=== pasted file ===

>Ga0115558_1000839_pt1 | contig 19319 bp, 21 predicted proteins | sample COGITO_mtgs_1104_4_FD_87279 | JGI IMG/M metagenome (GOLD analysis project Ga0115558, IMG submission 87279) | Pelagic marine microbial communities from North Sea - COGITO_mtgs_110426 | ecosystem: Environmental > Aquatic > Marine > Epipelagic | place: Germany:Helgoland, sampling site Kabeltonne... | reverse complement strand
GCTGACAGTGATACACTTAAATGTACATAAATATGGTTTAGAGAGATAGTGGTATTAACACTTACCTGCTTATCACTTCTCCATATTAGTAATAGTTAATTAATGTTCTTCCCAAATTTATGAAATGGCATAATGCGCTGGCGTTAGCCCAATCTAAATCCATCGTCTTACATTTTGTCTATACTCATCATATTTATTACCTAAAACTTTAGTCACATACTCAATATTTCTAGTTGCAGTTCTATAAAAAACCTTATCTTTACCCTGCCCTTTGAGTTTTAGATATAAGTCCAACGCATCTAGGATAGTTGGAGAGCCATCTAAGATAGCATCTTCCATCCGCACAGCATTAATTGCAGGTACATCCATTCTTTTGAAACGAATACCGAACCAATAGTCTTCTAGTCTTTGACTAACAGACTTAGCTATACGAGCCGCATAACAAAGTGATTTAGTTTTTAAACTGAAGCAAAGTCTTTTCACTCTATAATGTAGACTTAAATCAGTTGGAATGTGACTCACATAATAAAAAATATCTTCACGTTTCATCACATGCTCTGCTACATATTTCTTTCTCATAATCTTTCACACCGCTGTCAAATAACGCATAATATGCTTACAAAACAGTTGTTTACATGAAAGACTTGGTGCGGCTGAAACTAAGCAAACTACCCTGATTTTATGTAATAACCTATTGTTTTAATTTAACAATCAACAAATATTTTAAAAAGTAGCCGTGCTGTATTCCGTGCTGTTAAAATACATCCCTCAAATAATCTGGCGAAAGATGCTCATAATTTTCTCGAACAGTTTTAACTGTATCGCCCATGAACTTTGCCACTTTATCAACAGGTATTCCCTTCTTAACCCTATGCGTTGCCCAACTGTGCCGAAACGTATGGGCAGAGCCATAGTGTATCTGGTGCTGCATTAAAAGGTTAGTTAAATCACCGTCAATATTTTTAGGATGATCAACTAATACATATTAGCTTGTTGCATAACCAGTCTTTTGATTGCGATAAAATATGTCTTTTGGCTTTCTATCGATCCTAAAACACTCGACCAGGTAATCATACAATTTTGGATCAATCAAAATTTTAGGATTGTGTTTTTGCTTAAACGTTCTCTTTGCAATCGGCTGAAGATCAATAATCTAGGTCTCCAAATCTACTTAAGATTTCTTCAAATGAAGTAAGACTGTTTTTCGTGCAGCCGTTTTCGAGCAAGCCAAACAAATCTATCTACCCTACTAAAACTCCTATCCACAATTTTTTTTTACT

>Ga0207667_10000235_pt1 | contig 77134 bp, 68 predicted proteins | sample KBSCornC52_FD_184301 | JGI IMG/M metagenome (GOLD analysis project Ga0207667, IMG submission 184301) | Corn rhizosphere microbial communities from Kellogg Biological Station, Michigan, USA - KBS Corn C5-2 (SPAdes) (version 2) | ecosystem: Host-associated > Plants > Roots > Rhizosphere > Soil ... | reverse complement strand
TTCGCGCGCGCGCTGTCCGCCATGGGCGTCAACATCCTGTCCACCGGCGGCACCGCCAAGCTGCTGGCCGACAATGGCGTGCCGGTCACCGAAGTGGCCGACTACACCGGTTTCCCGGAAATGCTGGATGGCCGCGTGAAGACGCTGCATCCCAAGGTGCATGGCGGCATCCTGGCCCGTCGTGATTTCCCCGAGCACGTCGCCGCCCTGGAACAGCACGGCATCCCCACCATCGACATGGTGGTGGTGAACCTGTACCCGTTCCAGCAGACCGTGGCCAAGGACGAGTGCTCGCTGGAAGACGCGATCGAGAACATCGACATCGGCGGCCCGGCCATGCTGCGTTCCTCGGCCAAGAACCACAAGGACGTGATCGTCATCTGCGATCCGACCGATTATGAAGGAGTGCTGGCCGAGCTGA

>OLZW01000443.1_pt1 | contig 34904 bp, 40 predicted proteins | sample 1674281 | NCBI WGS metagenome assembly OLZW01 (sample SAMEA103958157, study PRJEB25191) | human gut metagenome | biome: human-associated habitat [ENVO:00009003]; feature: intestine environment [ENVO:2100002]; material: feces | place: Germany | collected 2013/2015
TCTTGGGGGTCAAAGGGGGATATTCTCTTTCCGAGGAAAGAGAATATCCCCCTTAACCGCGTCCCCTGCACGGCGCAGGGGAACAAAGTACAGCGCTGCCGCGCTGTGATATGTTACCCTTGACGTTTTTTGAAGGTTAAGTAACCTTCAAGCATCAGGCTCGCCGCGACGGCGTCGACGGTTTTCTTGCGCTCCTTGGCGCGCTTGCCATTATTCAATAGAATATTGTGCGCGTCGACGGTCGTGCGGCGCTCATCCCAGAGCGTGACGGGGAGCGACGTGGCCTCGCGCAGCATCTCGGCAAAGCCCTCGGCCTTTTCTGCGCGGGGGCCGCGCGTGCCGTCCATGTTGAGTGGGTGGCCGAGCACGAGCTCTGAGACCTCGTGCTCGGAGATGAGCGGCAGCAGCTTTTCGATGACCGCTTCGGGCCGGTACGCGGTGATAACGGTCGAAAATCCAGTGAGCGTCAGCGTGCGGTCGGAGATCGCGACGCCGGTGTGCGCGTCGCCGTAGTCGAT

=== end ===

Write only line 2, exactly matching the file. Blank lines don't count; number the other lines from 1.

GCTGACAGTGATACACTTAAATGTACATAAATATGGTTTAGAGAGATAGTGGTATTAACACTTACCTGCTTATCACTTCTCCATATTAGTAATAGTTAATTAATGTTCTTCCCAAATTTATGAAATGGCATAATGCGCTGGCGTTAGCCCAATCTAAATCCATCGTCTTACATTTTGTCTATACTCATCATATTTATTACCTAAAACTTTAGTCACATACTCAATATTTCTAGTTGCAGTTCTATAAAAAACCTTATCTTTACCCTGCCCTTTGAGTTTTAGATATAAGTCCAACGCATCTAGGATAGTTGGAGAGCCATCTAAGATAGCATCTTCCATCCGCACAGCATTAATTGCAGGTACATCCATTCTTTTGAAACGAATACCGAACCAATAGTCTTCTAGTCTTTGACTAACAGACTTAGCTATACGAGCCGCATAACAAAGTGATTTAGTTTTTAAACTGAAGCAAAGTCTTTTCACTCTATAATGTAGACTTAAATCAGTTGGAATGTGACTCACATAATAAAAAATATCTTCACGTTTCATCACATGCTCTGCTACATATTTCTTTCTCATAATCTTTCACACCGCTGTCAAATAACGCATAATATGCTTACAAAACAGTTGTTTACATGAAAGACTTGGTGCGGCTGAAACTAAGCAAACTACCCTGATTTTATGTAATAACCTATTGTTTTAATTTAACAATCAACAAATATTTTAAAAAGTAGCCGTGCTGTATTCCGTGCTGTTAAAATACATCCCTCAAATAATCTGGCGAAAGATGCTCATAATTTTCTCGAACAGTTTTAACTGTATCGCCCATGAACTTTGCCACTTTATCAACAGGTATTCCCTTCTTAACCCTATGCGTTGCCCAACTGTGCCGAAACGTATGGGCAGAGCCATAGTGTATCTGGTGCTGCATTAAAAGGTTAGTTAAATCACCGTCAATATTTTTAGGATGATCAACTAATACATATTAGCTTGTTGCATAACCAGTCTTTTGATTGCGATAAAATATGTCTTTTGGCTTTCTATCGATCCTAAAACACTCGACCAGGTAATCATACAATTTTGGATCAATCAAAATTTTAGGATTGTGTTTTTGCTTAAACGTTCTCTTTGCAATCGGCTGAAGATCAATAATCTAGGTCTCCAAATCTACTTAAGATTTCTTCAAATGAAGTAAGACTGTTTTTCGTGCAGCCGTTTTCGAGCAAGCCAAACAAATCTATCTACCCTACTAAAACTCCTATCCACAATTTTTTTTTACT